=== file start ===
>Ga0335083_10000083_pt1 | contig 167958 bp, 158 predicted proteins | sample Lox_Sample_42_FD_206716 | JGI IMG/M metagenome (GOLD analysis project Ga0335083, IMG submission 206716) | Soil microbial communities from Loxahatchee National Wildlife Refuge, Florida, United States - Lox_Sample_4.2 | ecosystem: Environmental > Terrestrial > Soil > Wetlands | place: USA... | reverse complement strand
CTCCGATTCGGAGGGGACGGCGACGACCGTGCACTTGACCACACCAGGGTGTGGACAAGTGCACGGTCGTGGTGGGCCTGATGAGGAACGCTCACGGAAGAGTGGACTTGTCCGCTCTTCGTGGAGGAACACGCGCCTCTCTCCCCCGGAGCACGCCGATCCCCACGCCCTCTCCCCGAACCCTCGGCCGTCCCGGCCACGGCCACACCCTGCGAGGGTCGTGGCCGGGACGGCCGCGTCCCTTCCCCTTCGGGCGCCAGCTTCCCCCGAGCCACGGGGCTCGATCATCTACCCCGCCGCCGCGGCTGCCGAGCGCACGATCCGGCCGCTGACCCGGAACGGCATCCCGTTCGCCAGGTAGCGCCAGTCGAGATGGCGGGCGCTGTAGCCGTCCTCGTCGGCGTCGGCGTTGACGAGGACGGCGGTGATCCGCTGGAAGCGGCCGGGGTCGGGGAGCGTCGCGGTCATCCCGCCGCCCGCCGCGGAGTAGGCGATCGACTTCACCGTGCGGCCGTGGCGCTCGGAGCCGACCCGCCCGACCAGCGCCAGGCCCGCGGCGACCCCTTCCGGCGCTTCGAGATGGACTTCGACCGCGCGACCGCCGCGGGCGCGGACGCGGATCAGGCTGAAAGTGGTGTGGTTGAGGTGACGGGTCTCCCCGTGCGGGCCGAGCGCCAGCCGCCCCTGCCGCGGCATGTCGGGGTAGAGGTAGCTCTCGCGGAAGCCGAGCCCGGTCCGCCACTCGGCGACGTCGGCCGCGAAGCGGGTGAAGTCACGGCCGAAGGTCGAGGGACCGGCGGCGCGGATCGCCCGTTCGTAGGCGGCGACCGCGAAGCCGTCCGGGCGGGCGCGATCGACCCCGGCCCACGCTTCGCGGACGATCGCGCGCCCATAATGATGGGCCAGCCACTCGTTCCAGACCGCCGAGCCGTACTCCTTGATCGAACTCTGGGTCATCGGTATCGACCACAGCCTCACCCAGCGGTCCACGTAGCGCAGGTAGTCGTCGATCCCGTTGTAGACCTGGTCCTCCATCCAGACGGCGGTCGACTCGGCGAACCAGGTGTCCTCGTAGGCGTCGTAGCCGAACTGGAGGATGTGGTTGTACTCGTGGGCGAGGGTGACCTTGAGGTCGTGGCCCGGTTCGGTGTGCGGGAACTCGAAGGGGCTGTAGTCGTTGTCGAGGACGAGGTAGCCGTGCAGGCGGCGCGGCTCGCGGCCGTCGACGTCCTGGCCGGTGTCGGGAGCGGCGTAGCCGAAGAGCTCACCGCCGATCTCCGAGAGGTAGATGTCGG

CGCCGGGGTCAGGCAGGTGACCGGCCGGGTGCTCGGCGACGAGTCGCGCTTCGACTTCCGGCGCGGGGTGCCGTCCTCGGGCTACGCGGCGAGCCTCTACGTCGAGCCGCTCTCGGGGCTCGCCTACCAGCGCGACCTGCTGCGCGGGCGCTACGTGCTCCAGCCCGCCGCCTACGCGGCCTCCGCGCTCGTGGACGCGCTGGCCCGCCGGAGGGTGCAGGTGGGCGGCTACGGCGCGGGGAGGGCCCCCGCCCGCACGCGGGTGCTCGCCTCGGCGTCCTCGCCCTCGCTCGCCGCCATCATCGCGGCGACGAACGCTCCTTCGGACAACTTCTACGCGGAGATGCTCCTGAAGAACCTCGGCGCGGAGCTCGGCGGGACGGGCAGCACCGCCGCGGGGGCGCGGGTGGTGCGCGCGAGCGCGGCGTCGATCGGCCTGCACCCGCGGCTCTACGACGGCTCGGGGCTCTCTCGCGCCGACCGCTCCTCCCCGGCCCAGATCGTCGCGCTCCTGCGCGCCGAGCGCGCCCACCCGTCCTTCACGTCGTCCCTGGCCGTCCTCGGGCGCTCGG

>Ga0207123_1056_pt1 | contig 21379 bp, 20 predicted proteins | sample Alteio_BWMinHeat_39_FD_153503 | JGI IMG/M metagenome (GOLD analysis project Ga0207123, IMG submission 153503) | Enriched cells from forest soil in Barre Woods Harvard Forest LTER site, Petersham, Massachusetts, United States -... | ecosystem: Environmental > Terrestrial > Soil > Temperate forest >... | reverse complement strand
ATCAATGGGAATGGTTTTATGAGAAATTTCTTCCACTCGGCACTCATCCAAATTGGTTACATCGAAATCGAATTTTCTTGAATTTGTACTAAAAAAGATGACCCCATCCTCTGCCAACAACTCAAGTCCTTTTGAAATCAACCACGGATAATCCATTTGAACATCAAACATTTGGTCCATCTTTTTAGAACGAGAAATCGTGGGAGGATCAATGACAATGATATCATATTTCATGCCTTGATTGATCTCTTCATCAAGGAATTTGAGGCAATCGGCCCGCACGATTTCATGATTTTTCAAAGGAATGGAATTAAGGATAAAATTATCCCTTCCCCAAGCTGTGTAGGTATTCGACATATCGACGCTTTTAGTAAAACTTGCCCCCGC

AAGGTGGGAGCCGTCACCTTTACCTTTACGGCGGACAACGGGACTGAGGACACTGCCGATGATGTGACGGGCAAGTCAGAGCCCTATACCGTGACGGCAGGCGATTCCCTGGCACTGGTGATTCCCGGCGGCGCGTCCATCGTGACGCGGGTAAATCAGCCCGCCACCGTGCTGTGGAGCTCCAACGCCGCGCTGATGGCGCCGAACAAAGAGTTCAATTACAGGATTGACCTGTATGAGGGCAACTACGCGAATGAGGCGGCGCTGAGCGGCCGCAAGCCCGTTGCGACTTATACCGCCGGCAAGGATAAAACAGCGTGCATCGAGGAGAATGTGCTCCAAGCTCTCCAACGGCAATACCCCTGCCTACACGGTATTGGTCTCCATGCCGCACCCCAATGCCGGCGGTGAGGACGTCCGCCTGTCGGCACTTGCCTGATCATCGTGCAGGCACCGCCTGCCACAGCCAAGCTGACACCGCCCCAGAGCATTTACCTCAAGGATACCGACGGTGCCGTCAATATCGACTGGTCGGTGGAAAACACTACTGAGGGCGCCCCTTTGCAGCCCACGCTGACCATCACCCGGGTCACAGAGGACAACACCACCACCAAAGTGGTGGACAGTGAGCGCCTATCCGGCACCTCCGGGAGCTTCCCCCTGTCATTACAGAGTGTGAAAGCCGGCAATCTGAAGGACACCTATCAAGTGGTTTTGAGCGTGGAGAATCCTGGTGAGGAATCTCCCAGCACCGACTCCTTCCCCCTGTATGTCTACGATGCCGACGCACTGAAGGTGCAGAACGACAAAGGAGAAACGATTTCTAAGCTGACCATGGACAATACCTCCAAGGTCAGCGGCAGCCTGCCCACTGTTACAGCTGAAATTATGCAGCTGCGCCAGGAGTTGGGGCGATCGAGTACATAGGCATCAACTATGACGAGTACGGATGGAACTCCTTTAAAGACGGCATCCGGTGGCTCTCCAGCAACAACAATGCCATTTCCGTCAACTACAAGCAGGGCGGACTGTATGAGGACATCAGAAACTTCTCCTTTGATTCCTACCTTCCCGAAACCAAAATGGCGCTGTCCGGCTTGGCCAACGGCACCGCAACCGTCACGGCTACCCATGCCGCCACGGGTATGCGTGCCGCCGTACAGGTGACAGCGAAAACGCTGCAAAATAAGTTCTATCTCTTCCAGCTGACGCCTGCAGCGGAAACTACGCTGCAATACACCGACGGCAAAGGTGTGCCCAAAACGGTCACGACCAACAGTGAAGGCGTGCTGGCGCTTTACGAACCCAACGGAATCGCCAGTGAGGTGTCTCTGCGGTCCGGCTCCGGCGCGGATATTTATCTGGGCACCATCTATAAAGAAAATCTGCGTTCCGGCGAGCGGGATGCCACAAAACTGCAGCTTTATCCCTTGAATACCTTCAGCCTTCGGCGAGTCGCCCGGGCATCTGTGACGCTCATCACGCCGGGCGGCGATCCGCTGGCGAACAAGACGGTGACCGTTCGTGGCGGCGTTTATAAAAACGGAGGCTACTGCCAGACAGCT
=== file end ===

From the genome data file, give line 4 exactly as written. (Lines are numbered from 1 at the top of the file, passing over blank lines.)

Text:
>Ga0207123_1056_pt1 | contig 21379 bp, 20 predicted proteins | sample Alteio_BWMinHeat_39_FD_153503 | JGI IMG/M metagenome (GOLD analysis project Ga0207123, IMG submission 153503) | Enriched cells from forest soil in Barre Woods Harvard Forest LTER site, Petersham, Massachusetts, United States -... | ecosystem: Environmental > Terrestrial > Soil > Temperate forest >... | reverse complement strand